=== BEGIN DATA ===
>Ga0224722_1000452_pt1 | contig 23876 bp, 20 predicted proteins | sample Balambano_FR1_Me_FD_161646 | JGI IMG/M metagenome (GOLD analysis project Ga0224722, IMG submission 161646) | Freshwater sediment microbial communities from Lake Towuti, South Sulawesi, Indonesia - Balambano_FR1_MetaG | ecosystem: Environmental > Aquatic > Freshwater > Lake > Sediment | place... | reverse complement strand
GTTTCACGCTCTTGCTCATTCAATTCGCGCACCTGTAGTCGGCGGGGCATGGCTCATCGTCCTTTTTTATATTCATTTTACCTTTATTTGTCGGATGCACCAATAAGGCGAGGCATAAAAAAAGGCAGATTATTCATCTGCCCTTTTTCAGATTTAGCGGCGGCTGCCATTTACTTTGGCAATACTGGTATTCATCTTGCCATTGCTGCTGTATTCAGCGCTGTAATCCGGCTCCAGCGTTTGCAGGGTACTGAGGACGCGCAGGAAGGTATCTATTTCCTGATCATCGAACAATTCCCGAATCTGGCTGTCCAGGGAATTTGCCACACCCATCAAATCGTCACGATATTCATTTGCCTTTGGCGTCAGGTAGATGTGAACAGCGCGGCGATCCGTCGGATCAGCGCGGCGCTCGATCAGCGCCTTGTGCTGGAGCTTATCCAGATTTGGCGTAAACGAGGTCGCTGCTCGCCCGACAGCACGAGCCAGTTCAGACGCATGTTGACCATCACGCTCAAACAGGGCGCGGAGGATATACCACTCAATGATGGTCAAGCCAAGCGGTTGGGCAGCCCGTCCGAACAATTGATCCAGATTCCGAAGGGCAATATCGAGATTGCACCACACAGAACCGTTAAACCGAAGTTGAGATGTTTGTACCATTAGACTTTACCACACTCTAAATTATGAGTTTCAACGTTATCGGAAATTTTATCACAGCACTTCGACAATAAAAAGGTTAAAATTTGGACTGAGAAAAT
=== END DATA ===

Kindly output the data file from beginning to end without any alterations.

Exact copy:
>Ga0224722_1000452_pt1 | contig 23876 bp, 20 predicted proteins | sample Balambano_FR1_Me_FD_161646 | JGI IMG/M metagenome (GOLD analysis project Ga0224722, IMG submission 161646) | Freshwater sediment microbial communities from Lake Towuti, South Sulawesi, Indonesia - Balambano_FR1_MetaG | ecosystem: Environmental > Aquatic > Freshwater > Lake > Sediment | place... | reverse complement strand
GTTTCACGCTCTTGCTCATTCAATTCGCGCACCTGTAGTCGGCGGGGCATGGCTCATCGTCCTTTTTTATATTCATTTTACCTTTATTTGTCGGATGCACCAATAAGGCGAGGCATAAAAAAAGGCAGATTATTCATCTGCCCTTTTTCAGATTTAGCGGCGGCTGCCATTTACTTTGGCAATACTGGTATTCATCTTGCCATTGCTGCTGTATTCAGCGCTGTAATCCGGCTCCAGCGTTTGCAGGGTACTGAGGACGCGCAGGAAGGTATCTATTTCCTGATCATCGAACAATTCCCGAATCTGGCTGTCCAGGGAATTTGCCACACCCATCAAATCGTCACGATATTCATTTGCCTTTGGCGTCAGGTAGATGTGAACAGCGCGGCGATCCGTCGGATCAGCGCGGCGCTCGATCAGCGCCTTGTGCTGGAGCTTATCCAGATTTGGCGTAAACGAGGTCGCTGCTCGCCCGACAGCACGAGCCAGTTCAGACGCATGTTGACCATCACGCTCAAACAGGGCGCGGAGGATATACCACTCAATGATGGTCAAGCCAAGCGGTTGGGCAGCCCGTCCGAACAATTGATCCAGATTCCGAAGGGCAATATCGAGATTGCACCACACAGAACCGTTAAACCGAAGTTGAGATGTTTGTACCATTAGACTTTACCACACTCTAAATTATGAGTTTCAACGTTATCGGAAATTTTATCACAGCACTTCGACAATAAAAAGGTTAAAATTTGGACTGAGAAAAT